Meet Tom

When legislators descend upon the Capitol and go to work on behalf of Iowans, they are joined by some of Iowa’s brightest and most talented high school students. These students spend the session (or half session) as Legislative pages – serving in the House, Senate and Legislative Services Agency. As the Speaker of the House, I have an office page that assists me and my staff, his primary responsibility being running soundboard in the chamber. I’ve asked him to share his perspective on being a page with you – meet my page, Tom.

Hello, My name is Thomas Biedenfeld, and I am a senior at Colfax-Mingo High School. During this legislative session, I have had the pleasure of serving as Speaker Paulsen’s Page.

I heard about the Page Program through my Extended Learning Program (ELP) teacher. Last year, I applied for the program, and I served in the Legislative Services Agency. During that session, I ran bill and amendment drafts to drafters, editors, and typists around the Capitol Building and Ola Babcock Miller Building. When these drafts were done, I then delivered them to the Legislators that requested them. This year, I had the opportunity to return to the State Capitol as the Speaker of the House’s Page.

Serving as the Speaker’s page, I have numerous responsibilities. These responsibilities include:

  • I take pictures of the House Republicans with their constituents that visit the Capitol, take their information and develop press releases that are sent out to newspapers around the state.
  • I run the microphones during debate, but before debate or session begins, I am in charge of bringing the gavels to the chamber, and bring them back to the office after.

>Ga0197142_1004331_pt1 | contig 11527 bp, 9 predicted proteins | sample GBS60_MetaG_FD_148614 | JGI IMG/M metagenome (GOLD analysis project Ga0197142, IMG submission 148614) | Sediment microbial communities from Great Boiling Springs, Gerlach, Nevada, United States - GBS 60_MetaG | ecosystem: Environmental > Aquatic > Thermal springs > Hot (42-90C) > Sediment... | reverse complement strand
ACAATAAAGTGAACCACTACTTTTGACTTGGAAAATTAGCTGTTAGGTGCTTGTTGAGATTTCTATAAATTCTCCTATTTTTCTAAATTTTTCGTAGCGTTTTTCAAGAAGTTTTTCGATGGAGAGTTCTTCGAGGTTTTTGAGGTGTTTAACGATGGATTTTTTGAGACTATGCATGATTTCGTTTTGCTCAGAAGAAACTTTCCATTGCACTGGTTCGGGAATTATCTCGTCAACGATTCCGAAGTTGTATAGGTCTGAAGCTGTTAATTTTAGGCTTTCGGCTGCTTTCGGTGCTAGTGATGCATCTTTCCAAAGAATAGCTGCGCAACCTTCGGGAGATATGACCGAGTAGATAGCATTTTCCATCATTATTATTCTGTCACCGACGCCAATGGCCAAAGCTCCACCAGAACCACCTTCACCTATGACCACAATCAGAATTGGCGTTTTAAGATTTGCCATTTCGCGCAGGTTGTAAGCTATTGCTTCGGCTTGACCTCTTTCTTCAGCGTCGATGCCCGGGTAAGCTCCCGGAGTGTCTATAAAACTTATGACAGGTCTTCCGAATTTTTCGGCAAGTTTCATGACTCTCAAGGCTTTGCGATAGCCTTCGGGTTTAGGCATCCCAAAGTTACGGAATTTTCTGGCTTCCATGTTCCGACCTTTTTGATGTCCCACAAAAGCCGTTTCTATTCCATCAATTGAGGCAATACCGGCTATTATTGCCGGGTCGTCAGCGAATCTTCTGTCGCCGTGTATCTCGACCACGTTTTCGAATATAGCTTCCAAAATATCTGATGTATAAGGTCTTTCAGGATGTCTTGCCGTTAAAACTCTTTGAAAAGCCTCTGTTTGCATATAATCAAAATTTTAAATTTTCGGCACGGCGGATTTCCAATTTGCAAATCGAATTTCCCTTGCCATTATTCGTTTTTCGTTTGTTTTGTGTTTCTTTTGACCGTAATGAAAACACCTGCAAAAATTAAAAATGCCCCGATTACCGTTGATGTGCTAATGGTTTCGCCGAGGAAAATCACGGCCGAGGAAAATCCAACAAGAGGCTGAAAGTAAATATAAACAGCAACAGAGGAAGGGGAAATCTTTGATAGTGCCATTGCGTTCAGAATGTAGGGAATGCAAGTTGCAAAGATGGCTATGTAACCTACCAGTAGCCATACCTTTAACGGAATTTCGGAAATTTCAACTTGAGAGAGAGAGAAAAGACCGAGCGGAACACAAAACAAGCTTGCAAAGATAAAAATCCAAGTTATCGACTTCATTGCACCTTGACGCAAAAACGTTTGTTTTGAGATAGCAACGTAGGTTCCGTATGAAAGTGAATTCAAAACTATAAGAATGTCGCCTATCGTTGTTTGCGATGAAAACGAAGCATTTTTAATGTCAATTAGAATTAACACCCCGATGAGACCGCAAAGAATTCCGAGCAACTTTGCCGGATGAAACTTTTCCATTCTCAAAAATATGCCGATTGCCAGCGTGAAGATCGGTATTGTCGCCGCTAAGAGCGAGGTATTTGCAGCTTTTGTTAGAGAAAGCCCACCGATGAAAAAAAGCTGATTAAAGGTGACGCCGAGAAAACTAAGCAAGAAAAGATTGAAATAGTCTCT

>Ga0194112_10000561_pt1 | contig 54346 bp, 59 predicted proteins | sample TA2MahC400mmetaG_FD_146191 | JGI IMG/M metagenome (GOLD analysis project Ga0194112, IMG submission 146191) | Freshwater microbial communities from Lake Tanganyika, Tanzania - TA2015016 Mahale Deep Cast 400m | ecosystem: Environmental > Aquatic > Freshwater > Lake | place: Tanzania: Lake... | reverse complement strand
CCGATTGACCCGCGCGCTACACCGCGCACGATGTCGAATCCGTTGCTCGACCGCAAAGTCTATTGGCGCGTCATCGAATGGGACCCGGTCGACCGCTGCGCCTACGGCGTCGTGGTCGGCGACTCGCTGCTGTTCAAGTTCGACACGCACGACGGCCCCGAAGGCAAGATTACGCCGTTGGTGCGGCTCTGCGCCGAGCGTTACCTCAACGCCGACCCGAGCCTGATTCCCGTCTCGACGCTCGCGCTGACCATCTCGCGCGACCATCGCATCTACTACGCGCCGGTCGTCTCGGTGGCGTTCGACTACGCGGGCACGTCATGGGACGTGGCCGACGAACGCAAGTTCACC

• I answer phones and greet guests that visit the office.
  • I get lunch for everyone in the office (what most in the office debate as the most important of these tasks).

The job that I enjoy the most is taking pictures of the House Republicans. It gives me the chance to interact with people from around the state. After taking down their information and hearing a town I’ve never heard of, I go back and find out what part of the state where both Representatives and their constituents are from.

I, like many pages, live on my own in Des Moines. While holding a full-time job, these pages often live away from home. Even though my hometown is thirty minutes away from home, I didn’t want to spend every morning in traffic. I live with three other pages in an apartment in Downtown Des Moines. Learning to live on your own is one of the best learning experiences I have had, this experience prepares us for college and living on our own. I have learned how to manage my time and resources during this time, and this is a skill I will use for the rest of my life.

Many pages also have to keep up with homework along with the approximately 40 hours per week we work. Working a full-time job, and keeping up with homework is probably the most difficult thing about this job. I have learned how to communicate with teachers and how to work around issues that arise while not being at school every day. Currently, I am taking 2 classes: Comp I and Intro to Mass Media. These are both Des Moines Area Community College (DMACC) classes that I will get college credit for, however they are both different. Intro to Mass Media is an online class that I have little to no interaction with a professor. My Comp I class is a class taken through Colfax-Mingo High School where I have an on-site teacher and the grade is sent to DMACC. Besides these two classes, I also have to update a blog twice weekly. You can read in on my weekly happenings at

Following graduation this May, I plan on continuing paying attention to local, state, and national politics, and working on a few campaigns during the summer. This upcoming fall, I will be attending the University of Iowa where I will be double majoring in Political Science and Communication Studies.

For any high school student that is interested in politics, the Page Program is a great learning experience. I encourage anyone who is interested to contact the Chief Clerk’s office, and pay attention to their website where applications should be posted around the time school is beginning.